Encyclopedia of historical weapons - Baculus

In terms of semantics, a baculus is defined as a staff, especially one that symbolizes authority. The term baculus, or baculum, is Latin for staff. Used in combat throughout Europe until well after the middle ages, the baculus was a heavy, hardwood club with a knotty head used for striking. While not as durable as a metal headed mace, the baculus could still inflict significant concussion damage to an armored or un-armored opponent. It was a popular weapon among conscripted soldiers because it was a relatively inexpensive weapon and easily obtained. It was common practice for soldiers using a baculus to carve and engrave the wood with pictures and marks recounting battles in which they had fought.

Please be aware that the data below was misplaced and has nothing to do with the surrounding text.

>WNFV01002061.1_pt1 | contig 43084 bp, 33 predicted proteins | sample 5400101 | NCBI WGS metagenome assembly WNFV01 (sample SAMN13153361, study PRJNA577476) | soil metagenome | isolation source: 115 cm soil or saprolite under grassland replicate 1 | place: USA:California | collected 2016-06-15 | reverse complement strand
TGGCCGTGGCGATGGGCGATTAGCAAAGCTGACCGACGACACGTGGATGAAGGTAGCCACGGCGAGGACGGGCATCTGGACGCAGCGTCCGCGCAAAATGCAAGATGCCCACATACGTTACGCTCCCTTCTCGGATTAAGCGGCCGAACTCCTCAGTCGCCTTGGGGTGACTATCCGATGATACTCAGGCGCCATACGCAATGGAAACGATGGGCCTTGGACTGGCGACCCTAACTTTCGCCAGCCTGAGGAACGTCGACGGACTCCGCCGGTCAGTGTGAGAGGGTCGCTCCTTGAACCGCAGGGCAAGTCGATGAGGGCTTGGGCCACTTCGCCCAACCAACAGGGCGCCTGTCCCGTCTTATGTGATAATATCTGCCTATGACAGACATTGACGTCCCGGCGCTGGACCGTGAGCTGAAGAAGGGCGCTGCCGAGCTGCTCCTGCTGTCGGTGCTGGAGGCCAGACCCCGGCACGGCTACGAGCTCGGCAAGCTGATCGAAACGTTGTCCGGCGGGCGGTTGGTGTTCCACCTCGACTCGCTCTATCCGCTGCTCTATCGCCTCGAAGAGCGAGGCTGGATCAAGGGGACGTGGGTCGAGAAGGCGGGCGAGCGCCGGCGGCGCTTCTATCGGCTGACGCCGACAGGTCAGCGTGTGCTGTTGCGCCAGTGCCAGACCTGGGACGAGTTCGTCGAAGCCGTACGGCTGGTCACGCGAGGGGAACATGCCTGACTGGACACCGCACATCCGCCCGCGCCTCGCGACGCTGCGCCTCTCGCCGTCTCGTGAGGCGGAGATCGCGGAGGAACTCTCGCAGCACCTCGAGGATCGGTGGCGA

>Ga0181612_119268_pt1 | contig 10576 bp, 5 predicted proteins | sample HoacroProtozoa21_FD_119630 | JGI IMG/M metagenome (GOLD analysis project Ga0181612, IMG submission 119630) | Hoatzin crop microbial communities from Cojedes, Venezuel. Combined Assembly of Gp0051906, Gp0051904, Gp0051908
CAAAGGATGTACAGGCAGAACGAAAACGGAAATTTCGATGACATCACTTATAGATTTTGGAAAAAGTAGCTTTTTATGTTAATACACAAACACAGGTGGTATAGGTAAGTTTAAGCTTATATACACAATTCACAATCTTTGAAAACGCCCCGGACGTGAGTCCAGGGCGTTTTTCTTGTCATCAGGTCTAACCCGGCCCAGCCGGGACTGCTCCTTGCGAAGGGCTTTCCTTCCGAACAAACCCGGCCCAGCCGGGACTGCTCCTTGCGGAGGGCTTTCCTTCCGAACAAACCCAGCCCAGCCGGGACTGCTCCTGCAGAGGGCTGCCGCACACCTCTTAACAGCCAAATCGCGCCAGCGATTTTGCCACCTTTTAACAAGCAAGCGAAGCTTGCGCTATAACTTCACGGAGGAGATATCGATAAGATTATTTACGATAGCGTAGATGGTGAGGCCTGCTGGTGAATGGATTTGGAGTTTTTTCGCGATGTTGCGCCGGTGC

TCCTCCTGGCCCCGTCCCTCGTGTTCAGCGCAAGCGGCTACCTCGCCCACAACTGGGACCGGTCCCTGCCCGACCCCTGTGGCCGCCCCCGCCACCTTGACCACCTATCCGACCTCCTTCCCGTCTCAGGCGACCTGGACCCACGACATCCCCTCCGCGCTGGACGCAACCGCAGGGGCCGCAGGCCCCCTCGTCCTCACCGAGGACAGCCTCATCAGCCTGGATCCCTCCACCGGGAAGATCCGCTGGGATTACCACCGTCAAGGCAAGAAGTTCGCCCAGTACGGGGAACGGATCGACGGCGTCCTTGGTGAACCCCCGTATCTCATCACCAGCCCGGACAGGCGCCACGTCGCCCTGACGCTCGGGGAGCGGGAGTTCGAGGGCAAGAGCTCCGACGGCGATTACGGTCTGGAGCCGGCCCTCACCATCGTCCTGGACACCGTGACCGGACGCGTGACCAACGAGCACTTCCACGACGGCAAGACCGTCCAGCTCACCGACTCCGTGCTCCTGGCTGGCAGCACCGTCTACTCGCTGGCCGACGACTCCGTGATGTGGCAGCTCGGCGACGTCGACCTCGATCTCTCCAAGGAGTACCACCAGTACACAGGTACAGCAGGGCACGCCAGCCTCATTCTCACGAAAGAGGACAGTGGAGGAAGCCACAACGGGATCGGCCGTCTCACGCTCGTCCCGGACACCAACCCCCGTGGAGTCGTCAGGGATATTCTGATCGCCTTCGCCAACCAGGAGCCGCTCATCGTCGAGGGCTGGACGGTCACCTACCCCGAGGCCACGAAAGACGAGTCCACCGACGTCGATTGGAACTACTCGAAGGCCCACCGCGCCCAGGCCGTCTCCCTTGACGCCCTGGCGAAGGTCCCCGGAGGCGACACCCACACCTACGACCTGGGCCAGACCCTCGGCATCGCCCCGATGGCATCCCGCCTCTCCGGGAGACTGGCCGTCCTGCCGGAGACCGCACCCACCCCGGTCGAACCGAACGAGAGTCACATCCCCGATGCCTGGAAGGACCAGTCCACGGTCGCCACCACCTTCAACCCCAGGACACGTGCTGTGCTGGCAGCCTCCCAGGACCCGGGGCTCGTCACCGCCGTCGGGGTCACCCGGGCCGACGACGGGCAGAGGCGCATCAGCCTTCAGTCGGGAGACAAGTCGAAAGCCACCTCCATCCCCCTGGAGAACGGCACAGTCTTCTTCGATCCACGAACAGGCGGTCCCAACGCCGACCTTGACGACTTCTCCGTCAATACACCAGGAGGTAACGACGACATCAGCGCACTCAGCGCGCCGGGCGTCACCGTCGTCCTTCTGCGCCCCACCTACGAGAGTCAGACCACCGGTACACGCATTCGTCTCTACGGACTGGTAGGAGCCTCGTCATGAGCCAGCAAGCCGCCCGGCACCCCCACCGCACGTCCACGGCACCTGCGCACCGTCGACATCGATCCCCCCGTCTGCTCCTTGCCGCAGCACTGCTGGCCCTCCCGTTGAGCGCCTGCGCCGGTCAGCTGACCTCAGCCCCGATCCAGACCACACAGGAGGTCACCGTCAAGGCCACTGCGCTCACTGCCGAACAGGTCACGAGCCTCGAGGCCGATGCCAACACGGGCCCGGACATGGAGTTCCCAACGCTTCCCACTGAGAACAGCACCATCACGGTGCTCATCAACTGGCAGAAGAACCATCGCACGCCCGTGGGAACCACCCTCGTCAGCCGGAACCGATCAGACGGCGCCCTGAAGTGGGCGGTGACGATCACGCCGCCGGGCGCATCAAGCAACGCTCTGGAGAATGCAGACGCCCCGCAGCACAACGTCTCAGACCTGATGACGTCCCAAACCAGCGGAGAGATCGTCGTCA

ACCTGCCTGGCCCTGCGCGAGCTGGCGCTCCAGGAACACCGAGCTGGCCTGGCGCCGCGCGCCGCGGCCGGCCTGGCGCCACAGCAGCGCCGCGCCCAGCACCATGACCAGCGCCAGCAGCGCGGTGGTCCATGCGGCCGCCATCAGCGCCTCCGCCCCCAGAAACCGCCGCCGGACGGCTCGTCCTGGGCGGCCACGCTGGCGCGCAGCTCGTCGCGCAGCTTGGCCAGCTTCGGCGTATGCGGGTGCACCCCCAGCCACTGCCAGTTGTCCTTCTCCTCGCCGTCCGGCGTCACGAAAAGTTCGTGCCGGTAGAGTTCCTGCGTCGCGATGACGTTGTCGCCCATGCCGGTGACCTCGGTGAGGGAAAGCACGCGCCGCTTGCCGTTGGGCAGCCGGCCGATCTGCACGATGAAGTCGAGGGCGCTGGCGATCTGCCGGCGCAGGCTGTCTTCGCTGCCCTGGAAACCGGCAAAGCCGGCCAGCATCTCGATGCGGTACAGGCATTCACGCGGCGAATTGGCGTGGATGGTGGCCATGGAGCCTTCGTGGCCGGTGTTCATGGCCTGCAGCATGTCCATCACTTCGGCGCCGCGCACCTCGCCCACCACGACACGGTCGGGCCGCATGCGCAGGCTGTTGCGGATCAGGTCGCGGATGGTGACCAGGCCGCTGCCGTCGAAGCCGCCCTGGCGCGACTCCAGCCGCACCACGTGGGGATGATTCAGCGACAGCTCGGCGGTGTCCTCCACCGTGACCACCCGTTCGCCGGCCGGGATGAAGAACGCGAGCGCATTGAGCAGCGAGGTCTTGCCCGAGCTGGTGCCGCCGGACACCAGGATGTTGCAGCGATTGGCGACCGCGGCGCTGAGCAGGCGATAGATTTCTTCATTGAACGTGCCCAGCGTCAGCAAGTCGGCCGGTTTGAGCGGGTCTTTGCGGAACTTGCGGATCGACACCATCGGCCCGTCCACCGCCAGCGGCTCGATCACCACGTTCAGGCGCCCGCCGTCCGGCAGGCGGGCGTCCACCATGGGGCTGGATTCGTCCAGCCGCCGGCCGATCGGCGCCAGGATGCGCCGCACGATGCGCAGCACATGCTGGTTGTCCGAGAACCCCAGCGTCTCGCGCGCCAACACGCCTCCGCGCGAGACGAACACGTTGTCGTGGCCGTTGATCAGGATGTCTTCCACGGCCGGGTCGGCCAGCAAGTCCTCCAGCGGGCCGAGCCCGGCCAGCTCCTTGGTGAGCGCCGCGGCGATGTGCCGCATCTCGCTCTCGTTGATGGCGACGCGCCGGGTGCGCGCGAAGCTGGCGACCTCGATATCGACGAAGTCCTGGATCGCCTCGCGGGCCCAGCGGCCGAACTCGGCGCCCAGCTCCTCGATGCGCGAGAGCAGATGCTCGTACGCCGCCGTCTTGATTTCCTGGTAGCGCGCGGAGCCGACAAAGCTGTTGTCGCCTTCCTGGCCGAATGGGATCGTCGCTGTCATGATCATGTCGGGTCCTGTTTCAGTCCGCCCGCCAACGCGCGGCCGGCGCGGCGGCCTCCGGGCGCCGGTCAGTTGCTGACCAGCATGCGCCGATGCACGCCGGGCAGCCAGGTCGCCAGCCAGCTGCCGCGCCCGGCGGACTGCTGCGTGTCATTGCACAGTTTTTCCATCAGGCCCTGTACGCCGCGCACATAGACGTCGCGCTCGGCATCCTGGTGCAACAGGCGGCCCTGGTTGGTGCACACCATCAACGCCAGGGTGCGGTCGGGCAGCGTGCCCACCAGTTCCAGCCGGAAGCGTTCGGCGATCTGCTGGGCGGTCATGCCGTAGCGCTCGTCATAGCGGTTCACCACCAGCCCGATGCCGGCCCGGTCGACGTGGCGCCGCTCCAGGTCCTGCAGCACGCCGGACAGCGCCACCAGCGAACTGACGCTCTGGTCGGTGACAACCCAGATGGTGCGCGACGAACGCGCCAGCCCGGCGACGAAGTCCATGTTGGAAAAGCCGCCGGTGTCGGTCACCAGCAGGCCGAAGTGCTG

Encyclopedia of historical weapons

From Encyclopedia

Ailette
A flat plate of leather or parchment (square, round or diamond-shaped) which tied to the point of the shoulder. Worn be­tween 1250-1350 to…
Kettle hat
Plain metal helmet with a wide brim.
Spaudler
A light laminated defence protecting the point of the shoulder and top of the arm, especially popular in Germany.
Veruta
Throwing javelin of the late empire.
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